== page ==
KATHMANDU: When Lieutenant General Gaurav Shumsher JB Rana becomes Nepal’s new Chief of Army Staff tomorrow, it will be a vindication of sorts for him.
There were moments earlier this year, when Rana wasn’t sure he would be the next army chief. The uncertainties were vexing for Rana, whose father was also denied the job of CoAS three decades ago.
News reports almost always refer to his genealogy: his
father Aditya Shumsher, his grandfather Mrigendra Shumsher, his great grandfather Babar Shumsher, and
his great great grandfather Chandra Shumsher.
“One would wonder, with a family history like mine, would I become the Army Chief?” Rana asks. But his genealogy, which has been used in a negative sense, has not worked against him, and he thinks it is the strength of the democratic republican system. “You can see it as a change,” he says. “They have selected me in a very objective way.”
Rana started his career as a Second Lieutenant in the Purano Gorakh battalion 38 years ago.
“In a military culture where soldiering is all about command and leading Purano Gorakh instilled in me the regimental systems,” Rana says.
A professional soldier, Rana takes pride in being a soldier, something that he inherits from his family, retired Lt. Gen, Balananda Sharma says. “He has very good attachment with junior soldiers although he is an officer. This is a critical quality for a professional commander,” Sharma says. Rana came close to death during the Maoist insurgency when the vehicle he was driving was ambushed in the summer of 2003 near Sahajpur area of Dadeldhura.
“There were two roadside bombs,” Rana recalls. “It was raining at the time, so one bomb did not blow up, and the other one that went off was not lethal because the ground was soggy.”
Rana says they acted as they were taught, and immediately resorted to anti-ambush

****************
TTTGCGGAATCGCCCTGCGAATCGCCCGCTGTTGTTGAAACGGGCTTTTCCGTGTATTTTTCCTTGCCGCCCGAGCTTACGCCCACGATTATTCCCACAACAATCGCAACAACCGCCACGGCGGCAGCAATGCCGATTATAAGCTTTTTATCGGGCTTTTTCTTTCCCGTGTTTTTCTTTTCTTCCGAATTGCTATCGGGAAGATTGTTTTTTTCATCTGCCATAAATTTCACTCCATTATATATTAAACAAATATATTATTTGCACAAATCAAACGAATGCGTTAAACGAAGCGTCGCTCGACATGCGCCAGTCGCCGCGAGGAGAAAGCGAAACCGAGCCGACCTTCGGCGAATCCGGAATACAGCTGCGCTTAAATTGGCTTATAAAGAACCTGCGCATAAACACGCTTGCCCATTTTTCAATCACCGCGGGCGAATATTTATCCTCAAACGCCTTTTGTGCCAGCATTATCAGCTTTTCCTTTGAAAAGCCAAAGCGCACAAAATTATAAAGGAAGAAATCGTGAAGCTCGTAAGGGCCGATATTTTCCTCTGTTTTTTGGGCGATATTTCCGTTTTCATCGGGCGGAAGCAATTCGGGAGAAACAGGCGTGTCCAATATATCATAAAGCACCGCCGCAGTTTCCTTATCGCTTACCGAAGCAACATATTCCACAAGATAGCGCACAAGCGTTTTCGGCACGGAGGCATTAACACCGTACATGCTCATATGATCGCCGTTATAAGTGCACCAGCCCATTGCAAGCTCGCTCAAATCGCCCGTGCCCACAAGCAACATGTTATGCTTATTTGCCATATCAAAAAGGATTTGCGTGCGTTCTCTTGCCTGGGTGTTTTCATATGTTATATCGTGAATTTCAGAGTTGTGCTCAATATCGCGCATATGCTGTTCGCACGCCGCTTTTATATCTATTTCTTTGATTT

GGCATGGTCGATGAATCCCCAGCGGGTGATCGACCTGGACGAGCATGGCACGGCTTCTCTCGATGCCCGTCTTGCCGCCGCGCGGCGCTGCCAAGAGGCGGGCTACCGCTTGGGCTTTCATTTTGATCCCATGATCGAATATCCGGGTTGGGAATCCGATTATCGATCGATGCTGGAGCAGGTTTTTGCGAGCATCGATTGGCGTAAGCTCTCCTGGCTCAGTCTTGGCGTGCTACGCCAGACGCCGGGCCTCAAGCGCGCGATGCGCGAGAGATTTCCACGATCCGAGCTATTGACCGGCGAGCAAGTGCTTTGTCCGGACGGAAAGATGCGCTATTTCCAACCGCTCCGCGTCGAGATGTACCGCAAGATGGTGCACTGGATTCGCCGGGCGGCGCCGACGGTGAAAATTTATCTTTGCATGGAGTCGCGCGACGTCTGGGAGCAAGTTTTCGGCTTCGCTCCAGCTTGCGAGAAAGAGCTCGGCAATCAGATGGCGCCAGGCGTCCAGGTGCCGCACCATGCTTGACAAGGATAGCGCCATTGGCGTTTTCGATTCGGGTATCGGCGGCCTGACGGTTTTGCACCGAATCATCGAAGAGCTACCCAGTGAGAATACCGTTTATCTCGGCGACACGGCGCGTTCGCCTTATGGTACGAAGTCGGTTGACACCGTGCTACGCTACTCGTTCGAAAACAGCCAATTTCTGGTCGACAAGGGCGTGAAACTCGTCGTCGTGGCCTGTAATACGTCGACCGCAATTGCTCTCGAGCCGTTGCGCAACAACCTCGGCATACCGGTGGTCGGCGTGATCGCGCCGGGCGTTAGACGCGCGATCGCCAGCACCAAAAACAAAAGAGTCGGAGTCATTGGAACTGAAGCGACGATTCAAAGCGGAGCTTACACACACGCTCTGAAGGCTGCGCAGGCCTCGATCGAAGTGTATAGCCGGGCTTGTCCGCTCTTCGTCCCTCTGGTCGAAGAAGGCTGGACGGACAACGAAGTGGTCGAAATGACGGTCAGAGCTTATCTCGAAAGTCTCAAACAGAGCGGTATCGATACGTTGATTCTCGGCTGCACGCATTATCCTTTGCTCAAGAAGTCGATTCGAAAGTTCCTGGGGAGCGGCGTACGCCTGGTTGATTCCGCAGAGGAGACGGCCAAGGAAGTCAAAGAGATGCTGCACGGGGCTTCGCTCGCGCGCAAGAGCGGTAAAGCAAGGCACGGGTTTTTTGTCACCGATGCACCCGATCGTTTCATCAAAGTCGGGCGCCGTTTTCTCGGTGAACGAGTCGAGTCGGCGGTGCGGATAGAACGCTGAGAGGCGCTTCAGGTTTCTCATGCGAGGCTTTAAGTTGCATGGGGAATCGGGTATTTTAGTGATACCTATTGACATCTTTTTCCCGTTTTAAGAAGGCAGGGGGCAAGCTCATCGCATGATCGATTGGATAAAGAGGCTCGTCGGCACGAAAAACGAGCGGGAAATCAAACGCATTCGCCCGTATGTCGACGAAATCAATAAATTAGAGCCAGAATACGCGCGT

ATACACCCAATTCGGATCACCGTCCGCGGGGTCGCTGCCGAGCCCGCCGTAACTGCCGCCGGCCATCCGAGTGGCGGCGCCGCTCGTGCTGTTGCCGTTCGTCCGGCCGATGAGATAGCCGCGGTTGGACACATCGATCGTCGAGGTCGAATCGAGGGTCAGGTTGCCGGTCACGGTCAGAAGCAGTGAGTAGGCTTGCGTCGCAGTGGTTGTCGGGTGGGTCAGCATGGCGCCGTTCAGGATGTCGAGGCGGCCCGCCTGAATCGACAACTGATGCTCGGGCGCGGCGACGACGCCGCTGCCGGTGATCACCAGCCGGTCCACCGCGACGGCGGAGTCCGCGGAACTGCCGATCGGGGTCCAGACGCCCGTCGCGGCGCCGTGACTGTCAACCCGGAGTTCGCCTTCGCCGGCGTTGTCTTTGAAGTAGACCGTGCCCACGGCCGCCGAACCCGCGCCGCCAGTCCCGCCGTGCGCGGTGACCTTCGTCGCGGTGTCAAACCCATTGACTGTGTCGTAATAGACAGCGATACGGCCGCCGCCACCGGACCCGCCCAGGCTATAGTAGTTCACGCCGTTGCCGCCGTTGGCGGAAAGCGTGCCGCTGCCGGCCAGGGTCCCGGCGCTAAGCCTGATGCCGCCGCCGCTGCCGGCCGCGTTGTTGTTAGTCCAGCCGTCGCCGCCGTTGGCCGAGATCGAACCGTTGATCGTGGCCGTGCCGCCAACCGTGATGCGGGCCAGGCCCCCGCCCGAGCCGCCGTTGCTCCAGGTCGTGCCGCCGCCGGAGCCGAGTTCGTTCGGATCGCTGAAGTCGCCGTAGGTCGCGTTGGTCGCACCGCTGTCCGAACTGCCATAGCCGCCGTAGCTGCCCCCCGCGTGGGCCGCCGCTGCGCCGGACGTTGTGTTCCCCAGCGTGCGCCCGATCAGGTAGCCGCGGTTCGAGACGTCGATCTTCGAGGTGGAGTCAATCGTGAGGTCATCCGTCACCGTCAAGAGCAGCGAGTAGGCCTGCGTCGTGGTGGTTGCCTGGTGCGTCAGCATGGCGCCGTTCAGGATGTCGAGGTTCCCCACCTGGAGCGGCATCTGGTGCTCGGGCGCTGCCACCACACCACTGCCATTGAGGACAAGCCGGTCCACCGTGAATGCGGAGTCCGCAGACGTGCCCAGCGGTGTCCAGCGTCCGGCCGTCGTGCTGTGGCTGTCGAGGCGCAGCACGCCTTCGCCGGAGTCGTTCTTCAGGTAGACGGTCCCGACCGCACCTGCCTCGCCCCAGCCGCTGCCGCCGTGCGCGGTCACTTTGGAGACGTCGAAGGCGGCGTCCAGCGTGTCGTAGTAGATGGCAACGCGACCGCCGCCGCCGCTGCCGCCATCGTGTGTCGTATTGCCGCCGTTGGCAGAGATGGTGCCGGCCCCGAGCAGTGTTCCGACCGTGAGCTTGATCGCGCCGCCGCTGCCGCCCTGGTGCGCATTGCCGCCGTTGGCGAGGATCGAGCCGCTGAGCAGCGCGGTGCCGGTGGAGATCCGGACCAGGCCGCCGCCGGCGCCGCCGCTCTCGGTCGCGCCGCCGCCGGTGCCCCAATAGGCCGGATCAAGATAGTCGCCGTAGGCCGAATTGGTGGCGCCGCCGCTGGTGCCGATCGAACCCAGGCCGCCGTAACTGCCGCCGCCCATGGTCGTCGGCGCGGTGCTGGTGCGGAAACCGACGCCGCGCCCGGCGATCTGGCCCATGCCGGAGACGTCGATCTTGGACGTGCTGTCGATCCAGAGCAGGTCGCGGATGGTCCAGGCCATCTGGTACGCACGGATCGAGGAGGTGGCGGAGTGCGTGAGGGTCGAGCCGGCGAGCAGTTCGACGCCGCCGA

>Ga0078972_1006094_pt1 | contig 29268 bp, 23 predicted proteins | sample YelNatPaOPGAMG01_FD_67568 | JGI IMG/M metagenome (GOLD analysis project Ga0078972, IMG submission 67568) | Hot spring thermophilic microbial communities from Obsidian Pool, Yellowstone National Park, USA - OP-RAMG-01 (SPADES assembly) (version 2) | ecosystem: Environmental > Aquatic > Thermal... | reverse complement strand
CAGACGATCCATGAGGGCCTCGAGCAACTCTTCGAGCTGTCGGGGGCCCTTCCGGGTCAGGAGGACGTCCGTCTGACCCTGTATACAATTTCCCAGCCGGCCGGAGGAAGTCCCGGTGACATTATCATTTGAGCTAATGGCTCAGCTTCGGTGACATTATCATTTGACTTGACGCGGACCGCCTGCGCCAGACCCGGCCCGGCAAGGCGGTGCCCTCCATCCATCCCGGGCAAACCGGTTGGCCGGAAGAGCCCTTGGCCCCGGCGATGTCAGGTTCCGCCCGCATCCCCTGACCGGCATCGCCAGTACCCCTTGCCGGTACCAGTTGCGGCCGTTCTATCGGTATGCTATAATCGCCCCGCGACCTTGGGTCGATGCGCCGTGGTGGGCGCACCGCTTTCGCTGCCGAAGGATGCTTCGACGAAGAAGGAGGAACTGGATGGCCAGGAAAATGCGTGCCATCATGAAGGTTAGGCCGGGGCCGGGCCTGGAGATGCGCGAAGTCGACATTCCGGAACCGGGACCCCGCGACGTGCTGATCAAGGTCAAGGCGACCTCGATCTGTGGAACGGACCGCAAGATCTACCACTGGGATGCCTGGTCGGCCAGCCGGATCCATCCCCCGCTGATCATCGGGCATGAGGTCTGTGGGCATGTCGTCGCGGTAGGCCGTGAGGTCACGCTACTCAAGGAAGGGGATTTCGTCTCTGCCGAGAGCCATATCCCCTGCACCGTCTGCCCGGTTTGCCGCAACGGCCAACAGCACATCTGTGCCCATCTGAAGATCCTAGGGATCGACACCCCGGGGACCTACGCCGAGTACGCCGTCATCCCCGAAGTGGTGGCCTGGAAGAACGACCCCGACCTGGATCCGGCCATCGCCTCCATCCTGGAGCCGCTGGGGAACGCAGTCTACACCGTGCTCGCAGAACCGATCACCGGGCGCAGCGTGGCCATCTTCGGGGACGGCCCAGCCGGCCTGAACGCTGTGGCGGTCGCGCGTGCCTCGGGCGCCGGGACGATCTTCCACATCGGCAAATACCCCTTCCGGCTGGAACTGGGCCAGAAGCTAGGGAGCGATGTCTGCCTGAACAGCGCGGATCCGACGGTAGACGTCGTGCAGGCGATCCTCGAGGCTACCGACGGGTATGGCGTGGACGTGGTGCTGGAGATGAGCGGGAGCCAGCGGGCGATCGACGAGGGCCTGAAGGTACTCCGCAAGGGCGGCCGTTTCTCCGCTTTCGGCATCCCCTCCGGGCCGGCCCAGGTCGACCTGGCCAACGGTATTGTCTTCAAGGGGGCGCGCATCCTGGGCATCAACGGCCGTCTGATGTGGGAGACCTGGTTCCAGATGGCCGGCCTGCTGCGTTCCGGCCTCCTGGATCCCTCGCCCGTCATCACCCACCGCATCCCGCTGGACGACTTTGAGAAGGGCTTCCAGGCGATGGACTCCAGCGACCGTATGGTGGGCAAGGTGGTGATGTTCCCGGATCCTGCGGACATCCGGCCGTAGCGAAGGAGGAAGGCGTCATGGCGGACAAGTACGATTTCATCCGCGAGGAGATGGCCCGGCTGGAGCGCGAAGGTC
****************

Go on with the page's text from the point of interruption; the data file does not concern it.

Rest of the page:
manoeuvres. He lowered the gear, drove for another 50
metres, parked, took positions and fired.
“Under my command in Nepalgunj, he proved his decisiveness at a critical time,”
says Sharma. “He didn’t come under stress and served confidently and calmly. He follows rules and his professional commitment is commendable,” Sharma says.
Now, Rana is saddened most by the loss of sensitivity to human lives. “In Nepal, during my early career, people used to be shocked on hearing about an incident in Ratnapark where a person hit somebody else with a knife,” he recalls. “Suddenly we became immunised. We began to hear that 40 people were killed, or 100 people were killed. We lost all sensitivity. Fighting was senseless at the end of the day.”
Rana’s top priority is to professionalise the army and make it an apolitical force, is aware of the catalytic changes around the Nepali Army. When he started his career, the army was used against anti-Panchayat forces like Nepali Congress and UML, which were then called anti-national elements. “Suddenly they came to power and democracy prevailed,” Rana says. “Then just as we were thinking about stability, we came across another radical insurgency. Now they are also in power.” He wonders whether this trend of political upheaval every 10-12 years is a cycle. “People are again saying there could be another change, so younger generation should be prepared.”